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It appears the current political environment concerning guns and ammo may have relaxed a bit. But constant vigilance by all who want to maintain an ammo supply for their favorite firearms should be the norm.
As a current firearms instructor in both civilian and law enforcement venues, it never ceases to amaze me as to how little thought is given to ammo and its availability. In many instances, students often arrive for training reporting they have limited ammo for that day’s range work because they could not find it at the local retailer in the required quantity. Likewise, ammo cost and supply are a constant concern and discussion in the law enforcement arena.
With increasing frequency, ammo is becoming the focus of control efforts by politicians on the local and federal level who view guns — and all associated with them — as evil.
The following are just a few of the challenges we are facing today when it comes to ongoing ammo acquisitions:
Leave your fingerprint/show a license to purchase ammo. California, Connecticut, Hawaii, Illinois and Massachusetts all have passed such laws or are considering them.
Environmental. In a nutshell, the shaky theory holds that lead-based projectiles will compromise certain wildlife species (and humans, too) if ingested or physical exposure occurs. The result is lead-based ammo being restricted or banned.
Public safety. Attempts to eliminate .556 green tip or other “ballistic tip” ammo because it could penetrate all law enforcement body armor. Any high-velocity rifle round has this capability … it’s just political posturing.
Quantity restrictions. In some states, there are many restrictions on purchases of large quantities of ammo via the Internet. In addition, some retailers restrict how much of certain calibers one may purchase at any given time. This is still not uncommon for 22 rimfire ammo.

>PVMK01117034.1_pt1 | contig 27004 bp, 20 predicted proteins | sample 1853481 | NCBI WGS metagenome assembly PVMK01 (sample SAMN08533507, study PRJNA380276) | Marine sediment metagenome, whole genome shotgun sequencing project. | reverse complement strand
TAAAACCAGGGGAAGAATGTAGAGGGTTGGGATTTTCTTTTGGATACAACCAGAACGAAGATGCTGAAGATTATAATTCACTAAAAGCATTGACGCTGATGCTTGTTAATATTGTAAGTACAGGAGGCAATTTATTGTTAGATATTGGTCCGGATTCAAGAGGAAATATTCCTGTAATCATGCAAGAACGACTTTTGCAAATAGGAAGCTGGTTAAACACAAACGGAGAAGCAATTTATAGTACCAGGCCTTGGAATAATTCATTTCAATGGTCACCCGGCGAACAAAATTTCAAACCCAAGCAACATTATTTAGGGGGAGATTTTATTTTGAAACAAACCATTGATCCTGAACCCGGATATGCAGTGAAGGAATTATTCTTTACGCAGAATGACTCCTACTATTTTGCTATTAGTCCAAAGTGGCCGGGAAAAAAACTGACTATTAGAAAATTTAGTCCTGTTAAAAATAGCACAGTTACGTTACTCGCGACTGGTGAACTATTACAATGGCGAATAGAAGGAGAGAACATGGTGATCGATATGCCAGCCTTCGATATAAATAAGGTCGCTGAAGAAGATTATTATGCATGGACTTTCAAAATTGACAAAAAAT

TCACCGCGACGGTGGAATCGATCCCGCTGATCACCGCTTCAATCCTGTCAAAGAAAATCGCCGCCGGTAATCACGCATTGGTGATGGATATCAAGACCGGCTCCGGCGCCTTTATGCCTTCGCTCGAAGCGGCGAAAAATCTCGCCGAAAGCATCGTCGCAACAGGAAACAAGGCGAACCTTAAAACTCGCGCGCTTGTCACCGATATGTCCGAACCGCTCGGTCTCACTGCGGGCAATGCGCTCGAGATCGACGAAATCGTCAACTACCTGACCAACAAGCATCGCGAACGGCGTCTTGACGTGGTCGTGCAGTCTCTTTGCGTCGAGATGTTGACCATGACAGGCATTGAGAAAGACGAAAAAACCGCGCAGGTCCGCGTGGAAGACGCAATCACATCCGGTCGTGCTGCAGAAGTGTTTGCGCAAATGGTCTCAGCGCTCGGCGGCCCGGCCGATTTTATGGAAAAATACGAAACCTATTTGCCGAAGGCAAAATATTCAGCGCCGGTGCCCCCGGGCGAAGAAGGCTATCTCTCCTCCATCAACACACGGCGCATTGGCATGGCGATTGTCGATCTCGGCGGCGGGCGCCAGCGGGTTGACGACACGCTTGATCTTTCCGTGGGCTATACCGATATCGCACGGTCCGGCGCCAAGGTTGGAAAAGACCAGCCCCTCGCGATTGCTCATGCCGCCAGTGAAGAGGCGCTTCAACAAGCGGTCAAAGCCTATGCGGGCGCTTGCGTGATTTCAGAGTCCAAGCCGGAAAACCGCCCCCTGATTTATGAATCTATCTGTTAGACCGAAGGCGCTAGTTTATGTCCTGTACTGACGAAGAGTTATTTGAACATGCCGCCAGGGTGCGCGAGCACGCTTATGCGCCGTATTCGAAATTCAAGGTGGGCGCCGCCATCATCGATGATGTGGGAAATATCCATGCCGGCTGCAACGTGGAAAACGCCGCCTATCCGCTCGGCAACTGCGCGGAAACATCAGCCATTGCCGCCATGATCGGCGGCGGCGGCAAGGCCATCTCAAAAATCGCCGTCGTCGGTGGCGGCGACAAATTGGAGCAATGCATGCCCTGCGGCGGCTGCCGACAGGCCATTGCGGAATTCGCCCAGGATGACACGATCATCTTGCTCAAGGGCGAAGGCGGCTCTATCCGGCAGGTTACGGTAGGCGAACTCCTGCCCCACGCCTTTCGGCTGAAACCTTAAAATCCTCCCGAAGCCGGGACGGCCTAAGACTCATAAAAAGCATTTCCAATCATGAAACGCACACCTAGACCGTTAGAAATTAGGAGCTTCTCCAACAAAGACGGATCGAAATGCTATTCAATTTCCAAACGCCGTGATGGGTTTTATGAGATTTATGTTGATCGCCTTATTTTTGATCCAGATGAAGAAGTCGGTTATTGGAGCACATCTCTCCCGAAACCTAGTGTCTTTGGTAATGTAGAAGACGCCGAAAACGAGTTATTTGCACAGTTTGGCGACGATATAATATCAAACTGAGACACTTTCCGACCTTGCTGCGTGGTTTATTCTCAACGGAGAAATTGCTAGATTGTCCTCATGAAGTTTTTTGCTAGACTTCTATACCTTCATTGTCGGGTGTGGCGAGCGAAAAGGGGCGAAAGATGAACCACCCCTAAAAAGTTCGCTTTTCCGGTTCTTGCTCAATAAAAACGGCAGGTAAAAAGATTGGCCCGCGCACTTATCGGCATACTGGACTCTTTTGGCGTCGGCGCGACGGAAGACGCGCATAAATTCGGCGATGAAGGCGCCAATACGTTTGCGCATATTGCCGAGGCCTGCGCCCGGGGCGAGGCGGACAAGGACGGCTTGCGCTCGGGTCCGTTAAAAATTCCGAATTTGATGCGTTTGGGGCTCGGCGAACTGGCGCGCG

Import restrictions. There has been much discussion on limiting or banning importation of foreign-made ammo in such highly used cartridges as 7.62×39 and 5.45×39.
Non-availability. Ammo manufactures may limit how often they produce certain calibers based on the market demand. This means you better have laid in a good supply of all necessary reloading components if you need a particular, less common caliber. I personally have encountered difficulty in finding 218 Bee and 348 Winchester. To my knowledge, neither is currently in production. And one that’s around but continues to be difficult to find is 22 Magnum!
So, what are your needs and use for ammo? And how much is enough? That depends on you. Uses and needs in my world encompass the following: hunting, shooting sports/competition, training, defensive, bartering/investment, and leaving something for kids/grandkids when they find ammunition even harder, costlier and perhaps commercially unavailable to obtain in the future.
Many methods exist for long-term storage. But keep in mind: It must be cool and dry! Also, don’t store all your ammo in one location; spread it out. This provides some degree of insurance against fire, theft and catastrophic events.
Bottom line, if you want to have ammunition available at all times, you need to have a continuous plan for acquiring and replacing it. Just remember that just a few years ago, it wasn’t merely rimfire ammo that became scare; many pistol and rifle calibers also were hard to find!
Can you have too much ammo? That is for you to decide.
What do you think is “too much ammo”? Share your thoughts in the section below:
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